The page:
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article imageFCC rejects industry groups' attempt to stall public protections

By Brian Booker     May 9, 2015 in Politics
Broadband industry lobbyist groups are at it again. Five industry trade groups asked the FCC to immediately halt the reclassification of internet service providers. Unsurprisingly, the FCC tossed the request aside.
This past February, the FCC ruled in favor of the “open Internet” and disallowed internet service providers (ISP) from creating fast lanes and treating content providers differently.
The FCC's denial rose no eyebrows, and for the lobbying groups it was a mere formality to move the process along. Now that the FCC has denied the request, lobbying groups can ask courts to step in and halt the reclassification pending the final trial outcome.
The FCC's ruling will be challenged in court, and given the complexity of the case, and the amount of resources that will be spent on both sides, it could take years for any final ruling to come to fruition.
That's why the next step will be so important. If industry groups are able to get the courts to set aside the reclassification until the final ruling is made, it could provide broadband providers with several years before any potential reclassification occurs.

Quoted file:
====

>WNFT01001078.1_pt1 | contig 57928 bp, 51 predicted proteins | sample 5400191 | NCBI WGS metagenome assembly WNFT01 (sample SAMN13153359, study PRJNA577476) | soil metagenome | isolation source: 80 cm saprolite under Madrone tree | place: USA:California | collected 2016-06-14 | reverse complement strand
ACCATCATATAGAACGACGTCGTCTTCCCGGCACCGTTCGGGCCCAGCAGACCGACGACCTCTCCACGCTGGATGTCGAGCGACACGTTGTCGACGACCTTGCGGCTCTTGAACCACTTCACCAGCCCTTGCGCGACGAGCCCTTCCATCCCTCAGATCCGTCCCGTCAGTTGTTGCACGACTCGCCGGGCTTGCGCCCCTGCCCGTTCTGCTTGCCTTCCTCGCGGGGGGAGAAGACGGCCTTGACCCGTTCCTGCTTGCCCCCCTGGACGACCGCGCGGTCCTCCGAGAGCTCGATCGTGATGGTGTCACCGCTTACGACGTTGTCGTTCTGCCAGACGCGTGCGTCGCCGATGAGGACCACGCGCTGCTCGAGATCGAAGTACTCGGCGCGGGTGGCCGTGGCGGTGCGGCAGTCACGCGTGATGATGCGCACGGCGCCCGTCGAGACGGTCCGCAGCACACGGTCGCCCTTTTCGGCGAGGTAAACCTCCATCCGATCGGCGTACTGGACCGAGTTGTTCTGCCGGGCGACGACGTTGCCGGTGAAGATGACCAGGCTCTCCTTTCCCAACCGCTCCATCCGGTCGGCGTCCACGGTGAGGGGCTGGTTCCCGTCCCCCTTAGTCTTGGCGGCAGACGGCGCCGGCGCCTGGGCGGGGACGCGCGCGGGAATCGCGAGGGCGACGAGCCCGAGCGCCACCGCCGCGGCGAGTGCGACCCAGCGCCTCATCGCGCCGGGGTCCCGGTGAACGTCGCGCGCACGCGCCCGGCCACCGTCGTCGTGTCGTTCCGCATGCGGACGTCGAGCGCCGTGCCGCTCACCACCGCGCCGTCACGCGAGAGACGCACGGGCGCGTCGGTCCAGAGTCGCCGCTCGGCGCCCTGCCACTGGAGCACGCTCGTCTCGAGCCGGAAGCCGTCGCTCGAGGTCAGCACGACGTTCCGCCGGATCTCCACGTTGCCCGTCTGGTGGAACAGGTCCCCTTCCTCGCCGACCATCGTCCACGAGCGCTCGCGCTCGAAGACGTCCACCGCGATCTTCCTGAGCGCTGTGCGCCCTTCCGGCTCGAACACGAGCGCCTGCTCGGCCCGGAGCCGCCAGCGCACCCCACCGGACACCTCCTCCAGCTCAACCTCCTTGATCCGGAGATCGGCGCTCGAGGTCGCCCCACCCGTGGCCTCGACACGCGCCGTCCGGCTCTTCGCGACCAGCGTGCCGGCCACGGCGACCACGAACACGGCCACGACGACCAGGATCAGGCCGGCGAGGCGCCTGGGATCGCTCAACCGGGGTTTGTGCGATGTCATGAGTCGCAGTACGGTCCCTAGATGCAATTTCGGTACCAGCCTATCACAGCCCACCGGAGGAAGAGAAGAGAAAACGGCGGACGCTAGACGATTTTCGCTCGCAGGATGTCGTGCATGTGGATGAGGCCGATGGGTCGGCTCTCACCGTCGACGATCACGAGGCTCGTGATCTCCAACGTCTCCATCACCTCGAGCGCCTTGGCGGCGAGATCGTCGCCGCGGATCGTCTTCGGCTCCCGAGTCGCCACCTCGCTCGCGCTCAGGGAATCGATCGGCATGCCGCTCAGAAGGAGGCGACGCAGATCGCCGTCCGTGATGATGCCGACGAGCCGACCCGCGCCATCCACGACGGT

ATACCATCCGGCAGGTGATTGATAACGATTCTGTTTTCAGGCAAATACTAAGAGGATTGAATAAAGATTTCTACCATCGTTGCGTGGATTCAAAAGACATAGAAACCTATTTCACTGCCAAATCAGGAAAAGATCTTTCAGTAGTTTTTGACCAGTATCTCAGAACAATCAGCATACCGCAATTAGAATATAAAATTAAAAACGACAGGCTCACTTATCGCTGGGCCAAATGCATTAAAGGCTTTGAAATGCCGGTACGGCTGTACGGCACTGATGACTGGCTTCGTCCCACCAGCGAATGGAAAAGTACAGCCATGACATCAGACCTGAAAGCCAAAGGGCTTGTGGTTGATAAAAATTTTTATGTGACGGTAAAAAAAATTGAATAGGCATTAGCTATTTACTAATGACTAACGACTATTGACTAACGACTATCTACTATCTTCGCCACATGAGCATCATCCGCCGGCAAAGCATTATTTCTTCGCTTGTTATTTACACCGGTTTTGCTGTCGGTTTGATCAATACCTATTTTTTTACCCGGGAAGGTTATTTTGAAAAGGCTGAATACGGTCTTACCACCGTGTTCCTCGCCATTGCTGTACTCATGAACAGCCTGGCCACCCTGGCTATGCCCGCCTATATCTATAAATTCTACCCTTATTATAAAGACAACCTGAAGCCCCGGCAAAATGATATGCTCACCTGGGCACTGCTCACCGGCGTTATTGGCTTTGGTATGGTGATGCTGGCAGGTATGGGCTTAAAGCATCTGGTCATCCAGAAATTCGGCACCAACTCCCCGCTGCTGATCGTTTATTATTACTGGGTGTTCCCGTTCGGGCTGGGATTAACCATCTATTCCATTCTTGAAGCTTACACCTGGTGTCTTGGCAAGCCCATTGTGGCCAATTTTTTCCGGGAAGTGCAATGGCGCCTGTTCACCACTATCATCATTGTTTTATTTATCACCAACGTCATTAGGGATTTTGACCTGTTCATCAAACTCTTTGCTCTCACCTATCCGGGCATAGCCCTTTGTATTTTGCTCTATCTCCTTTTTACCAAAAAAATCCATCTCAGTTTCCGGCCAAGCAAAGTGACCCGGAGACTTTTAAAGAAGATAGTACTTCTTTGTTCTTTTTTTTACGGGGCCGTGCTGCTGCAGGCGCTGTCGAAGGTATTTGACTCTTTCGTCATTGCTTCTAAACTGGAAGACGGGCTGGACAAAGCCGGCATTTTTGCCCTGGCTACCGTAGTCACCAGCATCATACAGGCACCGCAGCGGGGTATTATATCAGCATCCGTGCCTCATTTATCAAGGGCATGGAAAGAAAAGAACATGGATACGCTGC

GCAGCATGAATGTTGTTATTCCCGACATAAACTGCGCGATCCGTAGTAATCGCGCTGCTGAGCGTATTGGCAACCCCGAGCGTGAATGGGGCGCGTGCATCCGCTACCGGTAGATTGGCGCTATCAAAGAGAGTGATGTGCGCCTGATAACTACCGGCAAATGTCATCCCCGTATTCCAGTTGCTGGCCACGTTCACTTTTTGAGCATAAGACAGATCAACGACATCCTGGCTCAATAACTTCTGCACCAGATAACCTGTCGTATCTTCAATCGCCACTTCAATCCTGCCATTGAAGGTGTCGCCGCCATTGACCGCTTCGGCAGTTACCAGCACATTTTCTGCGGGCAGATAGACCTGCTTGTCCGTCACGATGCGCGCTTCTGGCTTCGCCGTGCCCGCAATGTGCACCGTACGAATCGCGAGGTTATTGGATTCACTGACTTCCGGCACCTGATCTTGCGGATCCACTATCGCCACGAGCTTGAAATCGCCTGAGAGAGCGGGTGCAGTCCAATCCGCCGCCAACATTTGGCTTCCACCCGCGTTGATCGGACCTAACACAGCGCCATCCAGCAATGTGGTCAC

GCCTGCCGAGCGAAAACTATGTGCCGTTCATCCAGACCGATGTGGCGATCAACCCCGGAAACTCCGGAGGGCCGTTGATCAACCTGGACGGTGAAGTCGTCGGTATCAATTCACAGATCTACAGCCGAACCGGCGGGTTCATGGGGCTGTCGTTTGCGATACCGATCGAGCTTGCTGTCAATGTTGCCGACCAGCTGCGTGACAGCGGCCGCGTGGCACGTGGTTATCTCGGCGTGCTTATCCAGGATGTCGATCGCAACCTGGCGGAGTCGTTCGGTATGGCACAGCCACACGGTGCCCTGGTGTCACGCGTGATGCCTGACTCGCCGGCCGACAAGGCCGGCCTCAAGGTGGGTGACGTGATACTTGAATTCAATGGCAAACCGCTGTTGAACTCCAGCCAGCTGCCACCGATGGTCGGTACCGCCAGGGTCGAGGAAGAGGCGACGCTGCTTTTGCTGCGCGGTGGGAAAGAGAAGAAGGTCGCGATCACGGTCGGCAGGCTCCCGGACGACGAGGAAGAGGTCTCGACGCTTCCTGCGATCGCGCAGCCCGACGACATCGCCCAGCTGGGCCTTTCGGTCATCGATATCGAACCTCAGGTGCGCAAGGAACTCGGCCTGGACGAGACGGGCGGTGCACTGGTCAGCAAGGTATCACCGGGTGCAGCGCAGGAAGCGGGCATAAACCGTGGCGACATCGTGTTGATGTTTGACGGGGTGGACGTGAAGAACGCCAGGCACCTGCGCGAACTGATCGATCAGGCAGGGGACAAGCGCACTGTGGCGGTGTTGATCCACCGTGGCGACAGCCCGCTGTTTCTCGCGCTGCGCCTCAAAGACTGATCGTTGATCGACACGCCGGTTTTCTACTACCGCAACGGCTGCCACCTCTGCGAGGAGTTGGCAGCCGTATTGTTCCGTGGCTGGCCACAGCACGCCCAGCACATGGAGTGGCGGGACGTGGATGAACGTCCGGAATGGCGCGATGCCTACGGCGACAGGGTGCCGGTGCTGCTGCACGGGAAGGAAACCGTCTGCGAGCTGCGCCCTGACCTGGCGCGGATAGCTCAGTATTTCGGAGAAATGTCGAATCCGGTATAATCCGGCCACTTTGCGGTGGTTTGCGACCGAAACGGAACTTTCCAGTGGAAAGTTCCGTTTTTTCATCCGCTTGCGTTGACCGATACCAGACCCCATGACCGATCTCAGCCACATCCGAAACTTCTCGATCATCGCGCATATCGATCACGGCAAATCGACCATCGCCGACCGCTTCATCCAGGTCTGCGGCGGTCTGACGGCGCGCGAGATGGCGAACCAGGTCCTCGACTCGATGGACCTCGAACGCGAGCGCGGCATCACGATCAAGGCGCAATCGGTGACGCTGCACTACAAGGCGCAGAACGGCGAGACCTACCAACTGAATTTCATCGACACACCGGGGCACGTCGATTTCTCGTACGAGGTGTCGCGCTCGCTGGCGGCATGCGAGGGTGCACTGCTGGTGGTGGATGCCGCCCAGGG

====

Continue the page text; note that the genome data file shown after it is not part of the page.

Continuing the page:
The FCC, for its part, is confident that it will win the upcoming court battles, both in the short-term and the long-term. The FCC argues that its reclassification of broadband falls well within its stipulated statutory authority, and claims that it is backed up by previous Supreme Court rulings, and is in line with the Administrative Procedure Act.
The White House backs so-called “net neutrality” and classifying the internet as a public utility. By classifying the internet as a public utility, broadband companies can't create “fast” and “slow” lanes.
Without net neutrality laws, internet service providers would be able to favor some companies, and disfavor others. ISP's would also be able to slow content that might compete with the ISP itself.
Strong net neutrality laws will prevent ISP's from interfering with the internet and picking winners and losers. This way, consumers will able to enjoy equal access to all legal content.
Without net neutrality ISP's could slow access to online services, such as Netflix, simply because the service competes with them. In other words, Verizon could slow Netflix streaming, and then launch a competing service and push customers towards that service.
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